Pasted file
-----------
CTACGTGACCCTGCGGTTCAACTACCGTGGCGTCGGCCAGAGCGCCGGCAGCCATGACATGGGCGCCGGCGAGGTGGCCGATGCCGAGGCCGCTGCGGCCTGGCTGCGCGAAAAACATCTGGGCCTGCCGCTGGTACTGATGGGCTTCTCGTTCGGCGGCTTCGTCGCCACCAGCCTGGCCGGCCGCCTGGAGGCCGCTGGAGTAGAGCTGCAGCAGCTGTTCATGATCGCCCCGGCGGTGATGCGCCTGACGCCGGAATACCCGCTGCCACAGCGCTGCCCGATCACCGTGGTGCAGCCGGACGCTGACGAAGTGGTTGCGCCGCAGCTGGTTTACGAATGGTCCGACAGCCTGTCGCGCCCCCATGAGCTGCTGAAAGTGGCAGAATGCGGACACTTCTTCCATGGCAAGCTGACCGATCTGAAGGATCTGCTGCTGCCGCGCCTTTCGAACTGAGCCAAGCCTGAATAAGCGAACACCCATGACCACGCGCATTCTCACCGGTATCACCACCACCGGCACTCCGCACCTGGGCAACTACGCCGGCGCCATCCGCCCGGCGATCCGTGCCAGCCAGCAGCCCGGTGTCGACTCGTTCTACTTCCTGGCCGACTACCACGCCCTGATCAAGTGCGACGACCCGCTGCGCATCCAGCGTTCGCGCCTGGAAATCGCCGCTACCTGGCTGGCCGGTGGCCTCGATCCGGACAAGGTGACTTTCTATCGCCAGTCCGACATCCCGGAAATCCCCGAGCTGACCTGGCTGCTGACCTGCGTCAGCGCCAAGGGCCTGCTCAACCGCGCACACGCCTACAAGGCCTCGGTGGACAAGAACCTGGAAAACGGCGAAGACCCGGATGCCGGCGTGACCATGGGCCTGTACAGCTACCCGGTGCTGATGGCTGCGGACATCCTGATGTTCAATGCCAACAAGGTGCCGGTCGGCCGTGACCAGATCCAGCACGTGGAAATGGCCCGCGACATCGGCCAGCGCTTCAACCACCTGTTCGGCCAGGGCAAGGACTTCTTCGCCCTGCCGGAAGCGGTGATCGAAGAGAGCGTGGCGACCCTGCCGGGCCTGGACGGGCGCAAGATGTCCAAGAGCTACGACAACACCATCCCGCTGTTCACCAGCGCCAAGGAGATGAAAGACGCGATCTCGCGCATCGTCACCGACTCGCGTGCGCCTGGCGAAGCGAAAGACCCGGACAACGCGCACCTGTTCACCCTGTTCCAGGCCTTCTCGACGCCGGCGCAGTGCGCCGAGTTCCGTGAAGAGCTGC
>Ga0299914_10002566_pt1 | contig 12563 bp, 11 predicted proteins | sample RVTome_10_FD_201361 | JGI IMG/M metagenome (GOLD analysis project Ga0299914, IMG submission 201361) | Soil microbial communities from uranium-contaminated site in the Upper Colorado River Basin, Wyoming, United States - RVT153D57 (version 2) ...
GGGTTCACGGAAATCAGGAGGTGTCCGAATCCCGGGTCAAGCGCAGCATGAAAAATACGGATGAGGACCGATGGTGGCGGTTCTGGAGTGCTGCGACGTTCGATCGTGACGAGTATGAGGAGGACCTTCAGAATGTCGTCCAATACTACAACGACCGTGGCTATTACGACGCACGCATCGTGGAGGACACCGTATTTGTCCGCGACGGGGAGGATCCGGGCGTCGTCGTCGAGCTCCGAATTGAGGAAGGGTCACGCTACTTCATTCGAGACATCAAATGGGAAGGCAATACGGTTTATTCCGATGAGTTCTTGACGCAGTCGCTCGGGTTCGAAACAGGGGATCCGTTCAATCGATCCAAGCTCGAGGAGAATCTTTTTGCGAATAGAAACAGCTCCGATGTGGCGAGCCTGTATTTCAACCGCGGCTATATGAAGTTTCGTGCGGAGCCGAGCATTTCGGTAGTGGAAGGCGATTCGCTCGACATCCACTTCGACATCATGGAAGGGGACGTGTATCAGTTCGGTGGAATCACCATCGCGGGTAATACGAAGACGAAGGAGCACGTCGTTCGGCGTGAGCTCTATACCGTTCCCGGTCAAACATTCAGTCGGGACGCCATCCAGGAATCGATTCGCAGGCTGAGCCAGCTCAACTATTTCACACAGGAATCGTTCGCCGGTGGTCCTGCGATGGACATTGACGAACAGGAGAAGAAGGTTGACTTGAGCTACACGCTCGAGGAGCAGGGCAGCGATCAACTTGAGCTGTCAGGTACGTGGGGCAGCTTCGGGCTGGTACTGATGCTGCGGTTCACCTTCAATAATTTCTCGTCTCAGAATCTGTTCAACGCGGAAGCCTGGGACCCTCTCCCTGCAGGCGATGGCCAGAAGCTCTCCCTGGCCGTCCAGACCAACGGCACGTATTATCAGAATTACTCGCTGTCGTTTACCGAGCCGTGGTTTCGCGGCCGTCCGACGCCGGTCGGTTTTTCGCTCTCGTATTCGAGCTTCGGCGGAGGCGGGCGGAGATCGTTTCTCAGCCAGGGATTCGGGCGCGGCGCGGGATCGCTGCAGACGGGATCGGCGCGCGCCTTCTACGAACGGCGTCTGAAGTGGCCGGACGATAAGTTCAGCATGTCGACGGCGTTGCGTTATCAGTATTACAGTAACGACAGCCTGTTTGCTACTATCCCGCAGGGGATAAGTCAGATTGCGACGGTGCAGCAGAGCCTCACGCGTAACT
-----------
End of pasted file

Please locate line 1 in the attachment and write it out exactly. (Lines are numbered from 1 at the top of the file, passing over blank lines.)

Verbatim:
CTACGTGACCCTGCGGTTCAACTACCGTGGCGTCGGCCAGAGCGCCGGCAGCCATGACATGGGCGCCGGCGAGGTGGCCGATGCCGAGGCCGCTGCGGCCTGGCTGCGCGAAAAACATCTGGGCCTGCCGCTGGTACTGATGGGCTTCTCGTTCGGCGGCTTCGTCGCCACCAGCCTGGCCGGCCGCCTGGAGGCCGCTGGAGTAGAGCTGCAGCAGCTGTTCATGATCGCCCCGGCGGTGATGCGCCTGACGCCGGAATACCCGCTGCCACAGCGCTGCCCGATCACCGTGGTGCAGCCGGACGCTGACGAAGTGGTTGCGCCGCAGCTGGTTTACGAATGGTCCGACAGCCTGTCGCGCCCCCATGAGCTGCTGAAAGTGGCAGAATGCGGACACTTCTTCCATGGCAAGCTGACCGATCTGAAGGATCTGCTGCTGCCGCGCCTTTCGAACTGAGCCAAGCCTGAATAAGCGAACACCCATGACCACGCGCATTCTCACCGGTATCACCACCACCGGCACTCCGCACCTGGGCAACTACGCCGGCGCCATCCGCCCGGCGATCCGTGCCAGCCAGCAGCCCGGTGTCGACTCGTTCTACTTCCTGGCCGACTACCACGCCCTGATCAAGTGCGACGACCCGCTGCGCATCCAGCGTTCGCGCCTGGAAATCGCCGCTACCTGGCTGGCCGGTGGCCTCGATCCGGACAAGGTGACTTTCTATCGCCAGTCCGACATCCCGGAAATCCCCGAGCTGACCTGGCTGCTGACCTGCGTCAGCGCCAAGGGCCTGCTCAACCGCGCACACGCCTACAAGGCCTCGGTGGACAAGAACCTGGAAAACGGCGAAGACCCGGATGCCGGCGTGACCATGGGCCTGTACAGCTACCCGGTGCTGATGGCTGCGGACATCCTGATGTTCAATGCCAACAAGGTGCCGGTCGGCCGTGACCAGATCCAGCACGTGGAAATGGCCCGCGACATCGGCCAGCGCTTCAACCACCTGTTCGGCCAGGGCAAGGACTTCTTCGCCCTGCCGGAAGCGGTGATCGAAGAGAGCGTGGCGACCCTGCCGGGCCTGGACGGGCGCAAGATGTCCAAGAGCTACGACAACACCATCCCGCTGTTCACCAGCGCCAAGGAGATGAAAGACGCGATCTCGCGCATCGTCACCGACTCGCGTGCGCCTGGCGAAGCGAAAGACCCGGACAACGCGCACCTGTTCACCCTGTTCCAGGCCTTCTCGACGCCGGCGCAGTGCGCCGAGTTCCGTGAAGAGCTGC